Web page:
Abstract: The pharmacokinetics of intravenous ciprofloxacin and its metabolites were characterized in 42 subjects with various degrees of renal function (group 1, Clcr (mL/min/1.73 m2) > 90, n = 10; group 2, Clcr 61-90, n = 11; group 3, Clcr 31-60, n = 11; group 4, Clcr < or = 30, n = 10). The dosage regimens were-groups 1 and 2: 400 mg i.v. at 8 hourly intervals; group 3: 400 mg i.v. at 12 hourly intervals and group 4: 300 mg i.v. at 12 hourly intervals. Subjects received a single dose on days 1 and 5 and multiple doses on days 2-4. Multiple plasma and urine samples were collected on days 1 and 5 for the analysis of ciprofloxacin and its metabolites (M1, M2 and M3). Plasma concentrations (Cmax and AUC) of ciprofloxacin and its M1 and M2 metabolites were significantly increased in subjects with reduced Clcr values (Clcr < 60 mL/min/1.73 m2) compared with normal subjects (Clcr > 90 mL/min/1.73 m2). A positive correlation was observed between ciprofloxacin clearance (Cl) and Clcr with a slope of 0.29 (r2 = 0.78) and between renal clearance (Clr) and Clcr with a slope of 0.19 (r2 = 0.84). For patients with severe infections a dosage regimen of 400 mg iv 8 hourly is appropriate in patients with Clcr > 60 mL/min/1.73 m2. In patients with Clcr values of 31-60 mL/min/1.73 m2 a dosage regimen of 400 mg 12 hourly provides similar plasma concentrations to those observed for subjects with Clcr 61-90 mL/min/1.73 m2 receiving 400 mg 8 hourly. Based on modeling of the plasma concentrations in subjects with Clcr < or = 30 ml/min/1.73 m2, a dosage regimen of 400 mg every 24 h will provide plasma concentrations similar to those observed in subjects with Clcr between 61-90 mL/min/1.73 m2 given 400 mg every 8 h.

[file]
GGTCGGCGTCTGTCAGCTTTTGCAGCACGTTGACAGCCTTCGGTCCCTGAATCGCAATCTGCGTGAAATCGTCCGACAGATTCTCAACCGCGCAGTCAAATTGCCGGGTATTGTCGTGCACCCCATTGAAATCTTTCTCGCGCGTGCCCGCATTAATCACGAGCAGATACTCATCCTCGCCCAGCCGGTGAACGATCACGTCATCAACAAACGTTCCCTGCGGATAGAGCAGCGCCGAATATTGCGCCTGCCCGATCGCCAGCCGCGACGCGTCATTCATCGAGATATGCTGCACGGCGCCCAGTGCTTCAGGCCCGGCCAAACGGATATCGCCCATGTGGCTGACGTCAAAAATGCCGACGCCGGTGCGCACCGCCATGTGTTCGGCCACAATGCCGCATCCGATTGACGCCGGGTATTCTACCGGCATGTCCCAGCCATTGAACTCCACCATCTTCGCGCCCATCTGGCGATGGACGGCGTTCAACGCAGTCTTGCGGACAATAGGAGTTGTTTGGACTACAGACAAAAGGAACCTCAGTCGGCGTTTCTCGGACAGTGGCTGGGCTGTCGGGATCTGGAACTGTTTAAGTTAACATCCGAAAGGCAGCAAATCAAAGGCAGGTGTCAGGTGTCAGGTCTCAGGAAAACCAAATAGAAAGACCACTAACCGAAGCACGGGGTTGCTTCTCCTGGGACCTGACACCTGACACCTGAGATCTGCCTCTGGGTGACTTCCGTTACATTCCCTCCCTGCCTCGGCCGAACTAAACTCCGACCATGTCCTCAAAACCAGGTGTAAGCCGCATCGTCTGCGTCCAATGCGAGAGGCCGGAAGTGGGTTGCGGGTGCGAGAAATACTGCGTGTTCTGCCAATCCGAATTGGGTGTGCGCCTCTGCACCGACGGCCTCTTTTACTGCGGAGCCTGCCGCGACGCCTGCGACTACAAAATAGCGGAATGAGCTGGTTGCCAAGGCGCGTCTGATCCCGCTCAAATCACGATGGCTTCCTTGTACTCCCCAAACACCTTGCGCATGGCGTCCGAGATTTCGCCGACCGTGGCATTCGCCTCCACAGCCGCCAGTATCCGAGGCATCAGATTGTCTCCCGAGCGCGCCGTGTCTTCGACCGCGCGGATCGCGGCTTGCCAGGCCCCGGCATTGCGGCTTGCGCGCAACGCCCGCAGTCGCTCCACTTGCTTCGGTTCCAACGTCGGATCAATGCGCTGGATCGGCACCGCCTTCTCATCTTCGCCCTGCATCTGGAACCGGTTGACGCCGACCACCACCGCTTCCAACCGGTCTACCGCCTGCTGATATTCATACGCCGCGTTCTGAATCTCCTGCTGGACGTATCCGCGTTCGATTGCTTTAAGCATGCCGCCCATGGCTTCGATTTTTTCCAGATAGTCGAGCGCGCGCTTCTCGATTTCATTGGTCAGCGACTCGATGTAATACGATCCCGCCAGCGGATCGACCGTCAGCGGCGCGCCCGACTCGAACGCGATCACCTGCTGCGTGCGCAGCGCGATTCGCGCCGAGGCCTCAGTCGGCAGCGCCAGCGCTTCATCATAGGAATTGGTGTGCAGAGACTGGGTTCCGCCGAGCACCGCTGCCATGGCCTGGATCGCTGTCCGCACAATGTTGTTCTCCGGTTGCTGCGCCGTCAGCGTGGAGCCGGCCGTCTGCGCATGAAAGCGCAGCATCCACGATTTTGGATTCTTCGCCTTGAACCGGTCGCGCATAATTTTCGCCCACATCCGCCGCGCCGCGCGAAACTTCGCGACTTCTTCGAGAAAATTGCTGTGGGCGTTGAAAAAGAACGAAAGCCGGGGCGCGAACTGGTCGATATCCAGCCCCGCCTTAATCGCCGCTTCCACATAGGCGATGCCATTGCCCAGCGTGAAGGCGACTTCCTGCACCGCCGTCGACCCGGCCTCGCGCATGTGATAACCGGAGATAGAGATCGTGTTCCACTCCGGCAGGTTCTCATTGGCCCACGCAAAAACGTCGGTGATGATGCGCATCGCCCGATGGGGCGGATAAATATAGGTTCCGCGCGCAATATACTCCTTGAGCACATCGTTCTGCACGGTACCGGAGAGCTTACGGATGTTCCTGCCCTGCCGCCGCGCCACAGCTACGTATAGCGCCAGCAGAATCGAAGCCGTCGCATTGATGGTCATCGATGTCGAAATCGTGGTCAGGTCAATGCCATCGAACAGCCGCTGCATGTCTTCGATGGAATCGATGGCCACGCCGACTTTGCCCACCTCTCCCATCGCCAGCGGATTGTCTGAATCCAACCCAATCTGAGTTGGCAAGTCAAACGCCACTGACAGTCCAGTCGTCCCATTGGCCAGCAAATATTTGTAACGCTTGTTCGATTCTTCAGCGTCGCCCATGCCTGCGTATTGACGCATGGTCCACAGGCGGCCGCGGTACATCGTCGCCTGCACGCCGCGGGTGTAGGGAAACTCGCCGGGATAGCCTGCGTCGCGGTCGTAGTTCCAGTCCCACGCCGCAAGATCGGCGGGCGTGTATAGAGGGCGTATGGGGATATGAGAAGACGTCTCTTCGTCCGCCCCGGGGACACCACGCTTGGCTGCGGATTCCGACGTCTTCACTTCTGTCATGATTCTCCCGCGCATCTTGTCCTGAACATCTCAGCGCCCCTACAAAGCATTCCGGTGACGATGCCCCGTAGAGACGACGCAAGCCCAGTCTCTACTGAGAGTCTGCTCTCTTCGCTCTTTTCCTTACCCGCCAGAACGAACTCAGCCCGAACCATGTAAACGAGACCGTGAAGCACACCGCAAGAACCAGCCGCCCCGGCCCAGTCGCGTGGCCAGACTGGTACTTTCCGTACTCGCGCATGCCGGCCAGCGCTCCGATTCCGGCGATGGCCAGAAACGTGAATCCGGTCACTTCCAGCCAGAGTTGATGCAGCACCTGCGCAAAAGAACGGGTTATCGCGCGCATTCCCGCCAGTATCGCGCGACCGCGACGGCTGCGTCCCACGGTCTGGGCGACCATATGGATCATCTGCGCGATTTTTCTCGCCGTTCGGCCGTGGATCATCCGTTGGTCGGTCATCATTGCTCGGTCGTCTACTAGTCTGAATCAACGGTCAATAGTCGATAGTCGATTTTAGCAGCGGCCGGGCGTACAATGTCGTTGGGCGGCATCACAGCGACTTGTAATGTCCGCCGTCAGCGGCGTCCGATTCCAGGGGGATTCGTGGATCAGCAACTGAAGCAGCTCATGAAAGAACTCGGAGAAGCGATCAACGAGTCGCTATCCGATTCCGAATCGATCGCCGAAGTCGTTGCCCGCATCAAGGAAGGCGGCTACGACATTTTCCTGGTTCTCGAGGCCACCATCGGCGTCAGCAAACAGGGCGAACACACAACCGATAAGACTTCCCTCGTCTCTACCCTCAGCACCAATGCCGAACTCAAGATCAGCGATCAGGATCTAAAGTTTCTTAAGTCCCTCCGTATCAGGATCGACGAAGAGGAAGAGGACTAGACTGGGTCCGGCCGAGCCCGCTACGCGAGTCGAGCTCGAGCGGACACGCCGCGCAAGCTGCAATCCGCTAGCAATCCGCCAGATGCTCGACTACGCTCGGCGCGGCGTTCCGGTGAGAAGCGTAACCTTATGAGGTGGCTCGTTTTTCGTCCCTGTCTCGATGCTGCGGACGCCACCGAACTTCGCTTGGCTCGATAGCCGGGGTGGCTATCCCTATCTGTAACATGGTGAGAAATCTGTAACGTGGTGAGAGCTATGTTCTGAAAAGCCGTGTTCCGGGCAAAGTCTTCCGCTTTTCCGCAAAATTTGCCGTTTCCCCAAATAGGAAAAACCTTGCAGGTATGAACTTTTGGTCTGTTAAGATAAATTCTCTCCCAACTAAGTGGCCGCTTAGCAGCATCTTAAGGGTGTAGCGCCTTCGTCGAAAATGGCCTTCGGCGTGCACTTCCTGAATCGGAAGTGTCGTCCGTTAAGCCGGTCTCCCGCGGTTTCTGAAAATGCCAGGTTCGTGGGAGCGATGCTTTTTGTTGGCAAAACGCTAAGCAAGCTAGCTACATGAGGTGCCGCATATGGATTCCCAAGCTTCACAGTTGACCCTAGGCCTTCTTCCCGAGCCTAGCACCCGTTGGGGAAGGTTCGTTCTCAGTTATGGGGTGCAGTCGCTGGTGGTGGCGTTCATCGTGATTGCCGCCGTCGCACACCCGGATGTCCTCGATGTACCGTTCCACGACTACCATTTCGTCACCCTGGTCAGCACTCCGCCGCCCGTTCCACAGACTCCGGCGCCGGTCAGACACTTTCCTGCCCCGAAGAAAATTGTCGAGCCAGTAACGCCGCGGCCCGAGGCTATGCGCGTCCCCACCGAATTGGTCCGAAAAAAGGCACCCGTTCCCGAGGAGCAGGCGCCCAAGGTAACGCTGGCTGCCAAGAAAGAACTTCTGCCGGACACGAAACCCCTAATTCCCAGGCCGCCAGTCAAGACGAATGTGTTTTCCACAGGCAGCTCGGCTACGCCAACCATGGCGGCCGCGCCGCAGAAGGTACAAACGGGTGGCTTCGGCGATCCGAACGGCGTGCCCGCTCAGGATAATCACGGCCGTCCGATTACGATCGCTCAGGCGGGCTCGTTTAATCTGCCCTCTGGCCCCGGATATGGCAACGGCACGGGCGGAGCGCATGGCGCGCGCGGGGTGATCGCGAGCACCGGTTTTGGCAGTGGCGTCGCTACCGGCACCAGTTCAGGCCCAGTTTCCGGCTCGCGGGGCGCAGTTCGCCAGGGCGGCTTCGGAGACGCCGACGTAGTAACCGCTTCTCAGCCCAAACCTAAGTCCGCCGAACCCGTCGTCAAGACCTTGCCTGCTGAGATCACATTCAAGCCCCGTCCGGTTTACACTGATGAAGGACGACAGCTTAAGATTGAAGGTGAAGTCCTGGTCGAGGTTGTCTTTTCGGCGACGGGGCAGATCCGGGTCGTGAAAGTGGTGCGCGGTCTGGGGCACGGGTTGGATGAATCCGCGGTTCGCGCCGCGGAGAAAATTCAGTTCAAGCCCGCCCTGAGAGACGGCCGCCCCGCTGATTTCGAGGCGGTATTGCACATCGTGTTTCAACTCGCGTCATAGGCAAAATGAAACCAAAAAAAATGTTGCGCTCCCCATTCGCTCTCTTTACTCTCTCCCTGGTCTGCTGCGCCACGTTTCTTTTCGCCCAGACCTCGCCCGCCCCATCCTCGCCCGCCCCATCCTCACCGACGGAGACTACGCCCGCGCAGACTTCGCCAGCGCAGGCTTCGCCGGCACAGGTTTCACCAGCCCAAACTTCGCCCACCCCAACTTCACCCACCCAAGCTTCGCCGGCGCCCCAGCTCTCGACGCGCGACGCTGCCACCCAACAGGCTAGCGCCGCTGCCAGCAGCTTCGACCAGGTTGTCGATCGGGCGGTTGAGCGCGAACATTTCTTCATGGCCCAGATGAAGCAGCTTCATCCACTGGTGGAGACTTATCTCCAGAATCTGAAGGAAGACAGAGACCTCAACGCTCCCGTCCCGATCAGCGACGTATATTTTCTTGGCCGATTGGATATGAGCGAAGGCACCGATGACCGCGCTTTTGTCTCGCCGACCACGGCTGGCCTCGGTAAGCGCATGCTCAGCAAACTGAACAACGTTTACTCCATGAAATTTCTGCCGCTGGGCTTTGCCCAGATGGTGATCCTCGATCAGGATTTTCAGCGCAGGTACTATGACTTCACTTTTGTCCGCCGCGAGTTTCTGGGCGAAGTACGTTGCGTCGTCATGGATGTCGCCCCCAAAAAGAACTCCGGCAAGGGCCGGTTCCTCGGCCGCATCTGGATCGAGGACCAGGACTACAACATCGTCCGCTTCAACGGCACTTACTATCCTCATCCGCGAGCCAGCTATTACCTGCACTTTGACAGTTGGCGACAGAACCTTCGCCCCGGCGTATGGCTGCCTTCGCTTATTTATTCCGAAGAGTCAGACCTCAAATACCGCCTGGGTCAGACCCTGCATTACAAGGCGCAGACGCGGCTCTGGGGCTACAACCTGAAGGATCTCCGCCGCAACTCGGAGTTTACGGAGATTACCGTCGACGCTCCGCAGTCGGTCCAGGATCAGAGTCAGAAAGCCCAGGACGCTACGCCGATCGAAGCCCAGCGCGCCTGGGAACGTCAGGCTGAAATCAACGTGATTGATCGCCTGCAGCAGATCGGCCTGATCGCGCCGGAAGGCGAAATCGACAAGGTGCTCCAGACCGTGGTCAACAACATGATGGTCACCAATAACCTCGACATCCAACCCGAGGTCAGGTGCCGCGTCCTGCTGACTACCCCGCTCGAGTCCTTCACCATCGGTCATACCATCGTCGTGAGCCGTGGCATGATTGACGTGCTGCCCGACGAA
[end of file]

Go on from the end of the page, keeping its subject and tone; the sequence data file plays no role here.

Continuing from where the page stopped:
Abstract: STUDY OBJECTIVE: To compare the rates of torsades de pointes associated with ciprofloxacin, ofloxacin, levofloxacin, gatifloxacin, and moxifloxacin administration. DESIGN: Retrospective database analysis. INTERVENTION: Evaluation of reported rates of torsades de pointes in patients who received these quinolones between January 1, 1996, and May 2, 2001. MEASUREMENTS AND MAIN RESULTS: In the United States, 25 cases of torsades de pointes associated with these quinolones (ciprofloxacin 2, ofloxacin 2, levofloxacin 13, gatifloxacin 8, moxifloxacin 0) were identified. Ciprofloxacin was associated with a significantly lower rate of torsades de pointes (0.3 cases/10 million prescriptions, 95% confidence interval [CI] 0.0-1.1) than levofloxacin (5.4/10 million, 95% CI 2.9-9.3, p<0.001) or gatifloxacin (27/10 million, 95% CI 12-53, p<0.001 for comparison with ciprofloxacin or levofloxacin). When the analysis was limited to the first 16 months after initial U.S. approval of the agent, the rates for levofloxacin (16/10 million) and gatifloxacin (27/10 million) were similar (p>0.5). CONCLUSION: Levofloxacin should be administered with caution in patients with risk factors for QT prolongation. Gatifloxacin should be avoided in the same patient population, and the recommended dosage of 400 mg/day should not be exceeded.
Abstract: Ciprofloxacin has been widely used for treating infections and has been found to have very low cardiovascular side effects. QTc prolongation with the use of ciprofloxacin is yet to be reported in literature. A case report highlighting QTc prolongation by use of ciprofloxacin is being presented.